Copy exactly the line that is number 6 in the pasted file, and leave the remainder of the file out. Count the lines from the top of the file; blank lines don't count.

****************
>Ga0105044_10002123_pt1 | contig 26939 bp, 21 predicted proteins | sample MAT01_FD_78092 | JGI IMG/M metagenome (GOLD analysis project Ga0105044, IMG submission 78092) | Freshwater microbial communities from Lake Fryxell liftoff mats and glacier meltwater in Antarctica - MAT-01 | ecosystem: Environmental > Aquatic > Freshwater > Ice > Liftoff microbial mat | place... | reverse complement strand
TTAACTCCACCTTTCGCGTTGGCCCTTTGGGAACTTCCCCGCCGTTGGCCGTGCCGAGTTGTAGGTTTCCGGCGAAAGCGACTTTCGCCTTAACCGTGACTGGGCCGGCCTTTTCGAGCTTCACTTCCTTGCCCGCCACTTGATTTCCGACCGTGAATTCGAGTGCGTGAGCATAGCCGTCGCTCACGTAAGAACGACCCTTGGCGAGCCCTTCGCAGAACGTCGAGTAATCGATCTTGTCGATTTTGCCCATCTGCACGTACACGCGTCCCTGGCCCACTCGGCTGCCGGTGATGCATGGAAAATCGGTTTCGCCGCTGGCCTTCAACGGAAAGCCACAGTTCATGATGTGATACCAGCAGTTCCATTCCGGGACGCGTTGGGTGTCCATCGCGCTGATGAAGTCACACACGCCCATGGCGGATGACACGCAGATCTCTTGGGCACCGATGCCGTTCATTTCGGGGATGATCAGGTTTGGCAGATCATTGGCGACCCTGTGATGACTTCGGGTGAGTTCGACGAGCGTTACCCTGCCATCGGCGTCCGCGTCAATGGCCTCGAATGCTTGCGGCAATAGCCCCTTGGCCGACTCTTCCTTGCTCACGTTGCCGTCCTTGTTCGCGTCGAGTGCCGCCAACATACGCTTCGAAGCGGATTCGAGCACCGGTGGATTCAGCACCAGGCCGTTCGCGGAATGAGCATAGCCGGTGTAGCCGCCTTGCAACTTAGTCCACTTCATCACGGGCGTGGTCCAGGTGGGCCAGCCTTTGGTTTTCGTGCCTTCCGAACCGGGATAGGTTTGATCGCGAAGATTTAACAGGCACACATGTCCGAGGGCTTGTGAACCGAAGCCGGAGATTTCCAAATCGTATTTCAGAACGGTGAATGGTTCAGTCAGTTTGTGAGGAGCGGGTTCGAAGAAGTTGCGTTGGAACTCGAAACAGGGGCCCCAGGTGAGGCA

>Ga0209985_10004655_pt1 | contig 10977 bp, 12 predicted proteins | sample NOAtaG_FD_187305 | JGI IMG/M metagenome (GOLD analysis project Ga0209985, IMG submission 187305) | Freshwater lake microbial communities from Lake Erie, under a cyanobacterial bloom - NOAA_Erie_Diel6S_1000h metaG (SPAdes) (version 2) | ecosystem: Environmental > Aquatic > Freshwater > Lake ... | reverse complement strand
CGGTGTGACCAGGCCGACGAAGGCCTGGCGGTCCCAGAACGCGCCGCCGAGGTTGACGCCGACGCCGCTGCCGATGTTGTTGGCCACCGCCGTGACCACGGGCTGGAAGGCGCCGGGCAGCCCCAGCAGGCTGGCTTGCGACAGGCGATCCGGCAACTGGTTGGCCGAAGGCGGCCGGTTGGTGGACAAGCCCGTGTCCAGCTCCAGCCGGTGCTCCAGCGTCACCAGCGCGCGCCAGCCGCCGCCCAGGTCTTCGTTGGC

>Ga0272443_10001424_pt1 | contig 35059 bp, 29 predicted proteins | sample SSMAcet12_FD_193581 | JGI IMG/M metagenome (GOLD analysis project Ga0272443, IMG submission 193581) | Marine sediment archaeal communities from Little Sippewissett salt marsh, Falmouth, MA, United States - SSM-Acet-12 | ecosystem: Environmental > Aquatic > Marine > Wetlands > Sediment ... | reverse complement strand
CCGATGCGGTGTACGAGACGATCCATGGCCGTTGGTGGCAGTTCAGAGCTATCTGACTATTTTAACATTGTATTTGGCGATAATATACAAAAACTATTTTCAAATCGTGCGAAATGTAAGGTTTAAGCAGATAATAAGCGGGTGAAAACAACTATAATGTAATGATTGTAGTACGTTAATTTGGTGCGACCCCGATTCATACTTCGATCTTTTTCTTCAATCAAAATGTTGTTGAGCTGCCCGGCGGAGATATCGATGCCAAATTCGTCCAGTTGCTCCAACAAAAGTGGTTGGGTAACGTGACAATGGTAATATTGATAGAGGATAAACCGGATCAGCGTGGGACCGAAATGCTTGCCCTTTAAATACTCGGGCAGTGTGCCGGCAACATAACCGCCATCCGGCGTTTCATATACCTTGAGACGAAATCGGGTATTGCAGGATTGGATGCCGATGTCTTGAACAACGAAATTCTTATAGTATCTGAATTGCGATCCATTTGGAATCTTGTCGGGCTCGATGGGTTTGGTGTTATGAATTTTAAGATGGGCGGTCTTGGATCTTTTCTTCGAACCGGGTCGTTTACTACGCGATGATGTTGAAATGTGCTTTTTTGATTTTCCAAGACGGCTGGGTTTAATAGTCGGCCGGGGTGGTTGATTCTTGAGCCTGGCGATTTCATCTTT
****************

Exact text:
CCGATGCGGTGTACGAGACGATCCATGGCCGTTGGTGGCAGTTCAGAGCTATCTGACTATTTTAACATTGTATTTGGCGATAATATACAAAAACTATTTTCAAATCGTGCGAAATGTAAGGTTTAAGCAGATAATAAGCGGGTGAAAACAACTATAATGTAATGATTGTAGTACGTTAATTTGGTGCGACCCCGATTCATACTTCGATCTTTTTCTTCAATCAAAATGTTGTTGAGCTGCCCGGCGGAGATATCGATGCCAAATTCGTCCAGTTGCTCCAACAAAAGTGGTTGGGTAACGTGACAATGGTAATATTGATAGAGGATAAACCGGATCAGCGTGGGACCGAAATGCTTGCCCTTTAAATACTCGGGCAGTGTGCCGGCAACATAACCGCCATCCGGCGTTTCATATACCTTGAGACGAAATCGGGTATTGCAGGATTGGATGCCGATGTCTTGAACAACGAAATTCTTATAGTATCTGAATTGCGATCCATTTGGAATCTTGTCGGGCTCGATGGGTTTGGTGTTATGAATTTTAAGATGGGCGGTCTTGGATCTTTTCTTCGAACCGGGTCGTTTACTACGCGATGATGTTGAAATGTGCTTTTTTGATTTTCCAAGACGGCTGGGTTTAATAGTCGGCCGGGGTGGTTGATTCTTGAGCCTGGCGATTTCATCTTT